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To ask the Chancellor of the Exchequer what (a) assessment he has made of the utility and (b) estimate he has made of the cost to
the public purse of providing protective registration under the credit industry fraud avoidance system at no cost to those individuals whose data was contained on the discs lost between HM Revenue and Customs and the National Audit Office. 
Jane Kennedy [holding answer 29 November 2007]: As My right hon. Friend the Chancellor of the Exchequer said in his statement to the House of Commons on 17 December 2007, Official Report, columns 612-14, the police have no reason to believe that the data have fallen into the wrong hands.
The acting chairman of HMRC has written to all customers affected confirming that banks and building societies have appropriate safeguards in place and advising customers on precautionary steps they may wish to take to further protect themselves, including regularly checking bank statements, and changing passwords if they contain personal data such as a childs name or date of birth.
Mr. Philip Hammond: To ask the Chancellor of the Exchequer on how many occasions in (a) his Department and (b) its agencies confidential data have been downloaded on to compact discs (i) without and (ii) with encryption in the last 12 month period for which figures are available; how many of those discs have been posted without using recorded or registered delivery; what procedures his Department has in place for the (A) transport, (B) exchange and (C) delivery of confidential or sensitive data; what records are kept of information held by his Department being sent outside the Department; what changes have been made to his Departments rules and procedures on data protection in the last two years; on how many occasions his Departments procedures and rules on data protection have been breached in the last five years; what those breaches were; what procedures his Department has in place on downloading confidential data on to computer discs before its transfer; what technical protections there are in his Departments computer systems to prevent access to information held on those systems which is not in accordance with departmental procedures; and if he will place in the Library a copy of each of his Departments rules and procedures on the protection of confidential data on individuals, businesses and other organisations. 
The review will cover the steps that should be taken to ensure any further measures are adhered to consistently by all staff. The interim report was published on 7 December 2007 and is available in the Library of the House.
Further, as announced by the Prime Minister on 21 November 2007, Official Report, column 1179, the review by the Cabinet Secretary and security experts is looking at procedures within Departments and agencies for the storage and use of data. A statement on Departments procedures will be made on completion of the review.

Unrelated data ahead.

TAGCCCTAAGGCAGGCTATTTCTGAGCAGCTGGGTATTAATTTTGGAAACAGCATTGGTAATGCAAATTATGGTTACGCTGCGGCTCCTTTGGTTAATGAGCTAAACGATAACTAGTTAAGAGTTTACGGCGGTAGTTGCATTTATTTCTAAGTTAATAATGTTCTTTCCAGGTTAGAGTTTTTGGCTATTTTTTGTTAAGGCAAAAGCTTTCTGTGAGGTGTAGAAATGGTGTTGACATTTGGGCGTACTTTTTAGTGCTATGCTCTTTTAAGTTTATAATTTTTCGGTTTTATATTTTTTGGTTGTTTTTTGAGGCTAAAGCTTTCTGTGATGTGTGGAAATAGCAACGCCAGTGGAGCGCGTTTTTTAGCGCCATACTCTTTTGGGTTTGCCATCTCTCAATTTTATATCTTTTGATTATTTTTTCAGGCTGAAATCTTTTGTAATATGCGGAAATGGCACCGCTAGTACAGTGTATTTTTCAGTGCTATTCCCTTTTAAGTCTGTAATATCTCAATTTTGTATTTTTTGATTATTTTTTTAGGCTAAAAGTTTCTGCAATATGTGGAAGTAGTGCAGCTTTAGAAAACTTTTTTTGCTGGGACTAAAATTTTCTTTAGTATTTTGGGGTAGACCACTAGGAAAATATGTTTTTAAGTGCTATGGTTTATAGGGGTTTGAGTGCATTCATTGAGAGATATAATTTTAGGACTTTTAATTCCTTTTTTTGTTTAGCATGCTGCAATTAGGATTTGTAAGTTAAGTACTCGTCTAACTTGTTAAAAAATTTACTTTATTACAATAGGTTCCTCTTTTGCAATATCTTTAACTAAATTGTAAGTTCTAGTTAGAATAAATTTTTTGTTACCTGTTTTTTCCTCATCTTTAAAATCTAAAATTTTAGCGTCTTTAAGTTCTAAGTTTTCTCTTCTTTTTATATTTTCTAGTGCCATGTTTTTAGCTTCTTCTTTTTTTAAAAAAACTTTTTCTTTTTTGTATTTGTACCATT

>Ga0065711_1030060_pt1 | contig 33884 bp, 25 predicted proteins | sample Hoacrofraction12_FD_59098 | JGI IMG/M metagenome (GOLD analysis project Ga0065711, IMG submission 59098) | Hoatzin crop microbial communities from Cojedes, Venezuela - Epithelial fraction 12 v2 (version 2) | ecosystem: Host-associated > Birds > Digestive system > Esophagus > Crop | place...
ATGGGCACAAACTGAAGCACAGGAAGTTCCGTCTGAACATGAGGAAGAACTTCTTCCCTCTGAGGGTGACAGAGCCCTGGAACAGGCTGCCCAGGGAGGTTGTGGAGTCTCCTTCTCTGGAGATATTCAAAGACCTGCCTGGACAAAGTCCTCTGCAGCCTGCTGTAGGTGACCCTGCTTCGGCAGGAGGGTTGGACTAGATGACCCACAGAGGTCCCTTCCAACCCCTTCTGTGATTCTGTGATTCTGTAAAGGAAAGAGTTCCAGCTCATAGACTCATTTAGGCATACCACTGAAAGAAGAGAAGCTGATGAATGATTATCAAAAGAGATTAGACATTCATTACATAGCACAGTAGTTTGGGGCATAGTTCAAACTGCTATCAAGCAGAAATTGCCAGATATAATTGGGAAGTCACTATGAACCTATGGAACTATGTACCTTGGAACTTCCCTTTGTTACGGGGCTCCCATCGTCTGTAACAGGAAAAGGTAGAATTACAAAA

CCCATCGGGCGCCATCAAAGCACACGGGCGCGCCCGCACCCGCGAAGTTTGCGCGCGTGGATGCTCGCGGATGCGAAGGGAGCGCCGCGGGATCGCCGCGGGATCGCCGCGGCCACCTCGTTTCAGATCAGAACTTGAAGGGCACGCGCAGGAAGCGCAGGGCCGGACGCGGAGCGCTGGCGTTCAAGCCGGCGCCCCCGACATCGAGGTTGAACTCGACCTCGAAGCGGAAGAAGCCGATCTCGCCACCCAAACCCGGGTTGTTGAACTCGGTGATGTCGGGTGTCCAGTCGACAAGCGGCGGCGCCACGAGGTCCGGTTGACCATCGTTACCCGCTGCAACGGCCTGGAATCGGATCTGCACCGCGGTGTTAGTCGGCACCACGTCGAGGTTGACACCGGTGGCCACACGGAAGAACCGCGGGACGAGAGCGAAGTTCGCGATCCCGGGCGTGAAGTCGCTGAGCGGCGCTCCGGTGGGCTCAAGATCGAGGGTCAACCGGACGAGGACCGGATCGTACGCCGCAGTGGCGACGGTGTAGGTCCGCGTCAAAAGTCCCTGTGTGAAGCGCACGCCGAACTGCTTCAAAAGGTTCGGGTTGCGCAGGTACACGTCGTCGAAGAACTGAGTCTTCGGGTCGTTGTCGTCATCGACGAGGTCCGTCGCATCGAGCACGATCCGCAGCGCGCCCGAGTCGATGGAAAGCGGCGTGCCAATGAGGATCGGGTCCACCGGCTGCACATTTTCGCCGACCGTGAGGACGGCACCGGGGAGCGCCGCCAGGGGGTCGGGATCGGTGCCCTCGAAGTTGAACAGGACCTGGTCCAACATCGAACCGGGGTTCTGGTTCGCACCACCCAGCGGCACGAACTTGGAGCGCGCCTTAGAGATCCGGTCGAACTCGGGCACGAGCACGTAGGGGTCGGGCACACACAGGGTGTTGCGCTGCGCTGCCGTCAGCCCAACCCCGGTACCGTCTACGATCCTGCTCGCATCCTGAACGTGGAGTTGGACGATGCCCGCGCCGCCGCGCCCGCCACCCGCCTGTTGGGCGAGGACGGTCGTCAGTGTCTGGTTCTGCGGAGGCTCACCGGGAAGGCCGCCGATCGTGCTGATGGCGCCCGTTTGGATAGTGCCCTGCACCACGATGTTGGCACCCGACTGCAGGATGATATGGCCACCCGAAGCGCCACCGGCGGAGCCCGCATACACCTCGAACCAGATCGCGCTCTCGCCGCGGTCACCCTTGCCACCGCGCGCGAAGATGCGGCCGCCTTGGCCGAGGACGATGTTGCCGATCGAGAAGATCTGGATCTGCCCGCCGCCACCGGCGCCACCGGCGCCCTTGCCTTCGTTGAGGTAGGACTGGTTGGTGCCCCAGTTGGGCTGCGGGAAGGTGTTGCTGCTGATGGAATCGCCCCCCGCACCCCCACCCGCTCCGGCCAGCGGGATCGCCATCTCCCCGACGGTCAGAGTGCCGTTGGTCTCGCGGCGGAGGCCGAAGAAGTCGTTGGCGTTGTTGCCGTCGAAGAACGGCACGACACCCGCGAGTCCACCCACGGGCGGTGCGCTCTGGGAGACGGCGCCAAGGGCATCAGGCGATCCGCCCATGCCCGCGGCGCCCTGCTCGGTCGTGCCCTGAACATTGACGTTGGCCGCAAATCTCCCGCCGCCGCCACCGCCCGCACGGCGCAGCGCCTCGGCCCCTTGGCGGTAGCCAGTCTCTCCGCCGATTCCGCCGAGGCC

Mr. Wallace: To ask the Chancellor of the Exchequer which Minister in his Department reviewed the formal document submitted by the Departmental Security/IT Officer following the risk assessment and risk management process for information security. 
Jane Kennedy: Her Majestys Revenue and Customs is operationally independent of Ministers. It is established by statute and run by a board of Commissioners who are responsible for operational matters.
Mr. Wallace: To ask the Chancellor of the Exchequer on what occasions he has met the Departmental Security Officer who last carried out a periodic security review of (a) his Department and (b) HM Revenue and Customs in accordance with the manual of protective security. 
Mr. Wallace: To ask the Chancellor of the Exchequer (1) when HM Revenue and Customs first carried out a risk assessment in accordance with section 0 (12) of the manual of protective security after its establishment; and when it last carried one out; 
Jane Kennedy: Both HM Treasury and HM Revenue and Customs keep their security policies and procedures under constant review. They use the Cabinet Office Manual of Protective Security as the basis for ensuring that adequate and proportionate security measures are applied to protecting information, in all its forms, in their care. From that publication, they derive their own security policies and standards. Assurance activities test compliance with each Departments security policies and standards.
Mr. Hoban: To ask the Chancellor of the Exchequer (1) what internal reports on data security have been submitted to Ministers in his Department in the last five years; and on what date each was submitted; 
(2) what (a) reports on and (b) reviews of data security in HM Revenue and Customs have been ordered by Ministers in the last five years; and on what date each was (i) ordered and (ii) received. 
Jane Kennedy: Her Majestys Revenue and Customs is operationally independent of Ministers. It is established by statute and run by a board of Commissioners who are responsible for its operations but answerable to Parliament through the Chancellor. Treasury Ministers discuss a range of issues and tasks relating to the administration of the Department with officials in the Departments for which they are responsible.